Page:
The Minhath Montessori Pre-school, located in Dickwella is the only Tamil/Muslim school of its kind in the Tangallle Region where pre-school children can study in their native language and receive instruction in Arabic so they can read the Koran.

Our Project Coordinator, Minerva Fernando was invited as the featured guest to hand out the awards to the winners of the day’s events.

Minerva reports that the…

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On July 28th, Program Director Minerva Fernando and Accountant Nishantha Sandakelum accompanied the children in the Tangalle region sponsored by Real Medicine Foundation and their guardians to Ruhuna Medical College in Karapatiya for their quarterly evaluations. Madumekala, Sachini, and Tharindu were in attendance.

Read more about the program here: Long-term Medical Support and Growth Hormone Treatment for Children.

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New Medical Clinic in I.S.P. Tsunami Village, Yayawatta, Palapotha, Seenimodara, Tangalle, Sri Lanka

Continuing To Reach Out to Children Update May – July , 2008 Mrs. Minerva Fernando, Project Coordinator, Michael Lear, Country Director

Fast approaching is the two-year anniversary for the Real Medicine Clinic in Yayawatta Tsunami Village in Seenimodora. Our staff continues to provide high impact care to its community members, care that now reaches out to three surrounding communities, including Polapotha, Kadurupakona and Moraketi Ara. On average, 200 patients per month visit the clinic where over 3000…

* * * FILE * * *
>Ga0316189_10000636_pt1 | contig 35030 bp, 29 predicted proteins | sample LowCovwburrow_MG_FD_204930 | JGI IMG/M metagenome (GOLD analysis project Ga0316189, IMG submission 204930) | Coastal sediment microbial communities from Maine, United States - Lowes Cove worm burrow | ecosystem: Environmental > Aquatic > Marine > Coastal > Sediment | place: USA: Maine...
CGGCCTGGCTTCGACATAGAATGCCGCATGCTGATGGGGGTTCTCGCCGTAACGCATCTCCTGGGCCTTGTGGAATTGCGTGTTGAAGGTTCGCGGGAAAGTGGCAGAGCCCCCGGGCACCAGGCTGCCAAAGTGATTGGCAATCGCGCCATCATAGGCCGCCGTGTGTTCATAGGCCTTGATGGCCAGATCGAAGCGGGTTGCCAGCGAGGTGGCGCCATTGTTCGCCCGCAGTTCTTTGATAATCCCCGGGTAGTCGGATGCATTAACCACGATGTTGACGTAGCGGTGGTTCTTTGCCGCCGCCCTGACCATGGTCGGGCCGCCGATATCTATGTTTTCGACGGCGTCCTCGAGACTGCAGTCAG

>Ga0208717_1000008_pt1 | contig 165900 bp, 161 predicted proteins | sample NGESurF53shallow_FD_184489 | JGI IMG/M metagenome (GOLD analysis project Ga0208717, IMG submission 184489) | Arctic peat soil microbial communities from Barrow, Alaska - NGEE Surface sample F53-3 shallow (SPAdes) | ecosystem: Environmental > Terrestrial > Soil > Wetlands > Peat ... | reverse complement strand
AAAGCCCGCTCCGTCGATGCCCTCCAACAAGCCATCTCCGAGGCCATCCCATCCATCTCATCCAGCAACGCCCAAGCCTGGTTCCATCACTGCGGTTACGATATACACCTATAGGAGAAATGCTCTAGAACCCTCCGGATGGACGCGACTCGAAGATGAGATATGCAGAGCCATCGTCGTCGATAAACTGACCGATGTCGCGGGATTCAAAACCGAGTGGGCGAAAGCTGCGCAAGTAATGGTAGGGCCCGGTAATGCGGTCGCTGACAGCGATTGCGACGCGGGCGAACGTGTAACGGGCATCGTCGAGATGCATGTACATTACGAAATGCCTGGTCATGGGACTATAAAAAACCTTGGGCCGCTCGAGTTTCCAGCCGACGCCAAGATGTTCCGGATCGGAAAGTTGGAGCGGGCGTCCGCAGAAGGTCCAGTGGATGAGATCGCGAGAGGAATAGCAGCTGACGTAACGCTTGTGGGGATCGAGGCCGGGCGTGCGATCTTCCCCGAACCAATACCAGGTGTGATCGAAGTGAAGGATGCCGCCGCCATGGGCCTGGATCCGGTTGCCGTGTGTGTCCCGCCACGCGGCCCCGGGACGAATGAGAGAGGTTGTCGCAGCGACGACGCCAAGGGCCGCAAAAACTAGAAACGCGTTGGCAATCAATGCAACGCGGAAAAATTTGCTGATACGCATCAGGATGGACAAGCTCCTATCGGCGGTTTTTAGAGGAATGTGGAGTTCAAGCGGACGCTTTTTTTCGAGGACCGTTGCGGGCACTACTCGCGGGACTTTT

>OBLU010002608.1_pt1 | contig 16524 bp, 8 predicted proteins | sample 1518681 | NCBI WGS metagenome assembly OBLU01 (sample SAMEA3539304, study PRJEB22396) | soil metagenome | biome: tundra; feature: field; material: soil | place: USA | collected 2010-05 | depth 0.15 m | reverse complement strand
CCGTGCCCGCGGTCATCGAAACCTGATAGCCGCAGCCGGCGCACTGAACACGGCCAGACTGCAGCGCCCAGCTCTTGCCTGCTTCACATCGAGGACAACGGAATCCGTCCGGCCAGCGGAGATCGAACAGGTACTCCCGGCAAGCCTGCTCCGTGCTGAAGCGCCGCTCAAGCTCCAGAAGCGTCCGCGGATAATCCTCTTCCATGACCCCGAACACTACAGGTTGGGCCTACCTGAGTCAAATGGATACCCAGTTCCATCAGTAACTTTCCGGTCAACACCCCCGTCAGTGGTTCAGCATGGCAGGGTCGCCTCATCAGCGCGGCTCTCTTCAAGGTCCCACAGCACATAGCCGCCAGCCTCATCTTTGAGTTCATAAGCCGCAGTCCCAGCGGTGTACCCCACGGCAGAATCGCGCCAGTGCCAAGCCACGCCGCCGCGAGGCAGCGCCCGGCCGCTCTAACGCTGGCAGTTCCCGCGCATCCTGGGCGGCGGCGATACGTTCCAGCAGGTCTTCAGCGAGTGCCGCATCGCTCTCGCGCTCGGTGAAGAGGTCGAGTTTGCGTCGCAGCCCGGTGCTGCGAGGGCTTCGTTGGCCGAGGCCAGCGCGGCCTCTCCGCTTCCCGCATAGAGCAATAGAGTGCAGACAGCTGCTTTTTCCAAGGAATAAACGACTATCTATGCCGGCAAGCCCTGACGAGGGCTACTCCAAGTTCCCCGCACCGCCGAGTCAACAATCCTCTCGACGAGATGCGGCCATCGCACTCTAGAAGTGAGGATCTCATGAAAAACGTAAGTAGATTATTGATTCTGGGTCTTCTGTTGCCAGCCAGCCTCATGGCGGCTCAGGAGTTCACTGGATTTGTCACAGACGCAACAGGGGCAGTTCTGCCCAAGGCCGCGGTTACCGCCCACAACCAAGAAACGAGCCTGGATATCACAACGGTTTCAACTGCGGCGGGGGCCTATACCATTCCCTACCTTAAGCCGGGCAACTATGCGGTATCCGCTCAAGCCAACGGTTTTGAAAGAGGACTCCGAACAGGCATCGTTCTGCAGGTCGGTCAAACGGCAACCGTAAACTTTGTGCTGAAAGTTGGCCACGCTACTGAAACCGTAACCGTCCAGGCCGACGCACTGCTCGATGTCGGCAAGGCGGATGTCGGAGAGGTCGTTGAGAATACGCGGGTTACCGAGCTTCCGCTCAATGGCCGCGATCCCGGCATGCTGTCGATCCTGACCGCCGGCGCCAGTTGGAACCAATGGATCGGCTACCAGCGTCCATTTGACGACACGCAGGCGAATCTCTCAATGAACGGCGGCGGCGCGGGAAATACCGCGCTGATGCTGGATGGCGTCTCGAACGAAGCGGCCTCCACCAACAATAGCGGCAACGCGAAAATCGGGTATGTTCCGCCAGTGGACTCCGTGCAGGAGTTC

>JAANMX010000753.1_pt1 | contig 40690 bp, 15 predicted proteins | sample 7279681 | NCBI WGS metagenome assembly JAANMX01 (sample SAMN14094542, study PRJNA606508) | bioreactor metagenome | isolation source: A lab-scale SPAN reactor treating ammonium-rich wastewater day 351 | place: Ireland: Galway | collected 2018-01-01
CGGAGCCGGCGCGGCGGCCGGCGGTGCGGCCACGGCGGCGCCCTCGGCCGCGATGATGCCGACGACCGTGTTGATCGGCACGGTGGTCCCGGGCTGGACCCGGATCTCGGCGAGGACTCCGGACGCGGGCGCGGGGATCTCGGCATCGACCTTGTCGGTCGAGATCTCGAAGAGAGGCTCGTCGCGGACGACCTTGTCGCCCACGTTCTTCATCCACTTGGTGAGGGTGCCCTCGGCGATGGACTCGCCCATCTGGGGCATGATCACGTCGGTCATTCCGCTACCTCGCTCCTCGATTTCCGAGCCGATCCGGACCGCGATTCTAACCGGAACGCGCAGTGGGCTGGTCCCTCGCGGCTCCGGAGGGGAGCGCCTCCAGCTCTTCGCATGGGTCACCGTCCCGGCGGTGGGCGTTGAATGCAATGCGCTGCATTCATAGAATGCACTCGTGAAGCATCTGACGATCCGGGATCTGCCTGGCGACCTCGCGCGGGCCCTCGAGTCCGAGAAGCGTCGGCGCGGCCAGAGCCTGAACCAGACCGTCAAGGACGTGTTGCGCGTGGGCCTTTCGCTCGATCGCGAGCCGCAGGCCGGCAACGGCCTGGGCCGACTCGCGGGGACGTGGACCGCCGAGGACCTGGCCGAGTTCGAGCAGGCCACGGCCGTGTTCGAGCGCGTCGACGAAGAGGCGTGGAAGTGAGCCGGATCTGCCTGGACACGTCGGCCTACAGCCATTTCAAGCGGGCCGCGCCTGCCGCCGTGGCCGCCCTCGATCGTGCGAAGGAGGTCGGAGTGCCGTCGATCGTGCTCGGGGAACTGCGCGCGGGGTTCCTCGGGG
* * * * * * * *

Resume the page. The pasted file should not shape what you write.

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Our Real Medicine Team Whole Health Initiative to provide protocol enhancement trainings to physical therapists in Tangalle, Sri Lanka and serve out patient clinics was a tremendous success. Led by Michael Lear, the purpose of this initiative was to follow up last year’s program at Navajeevana as part of our commitment of ongoing training for physical therapists and assistants in cost effective, progressive treatment protocols such as The Trager® Approach for chronic and Post Traumatic Stress pain, spasticity, and neuromuscular disorders. We also provided clinical sessions for Navajeevana as well as for Real Medicine Foundation’s outpatient clinic at Yayawatta…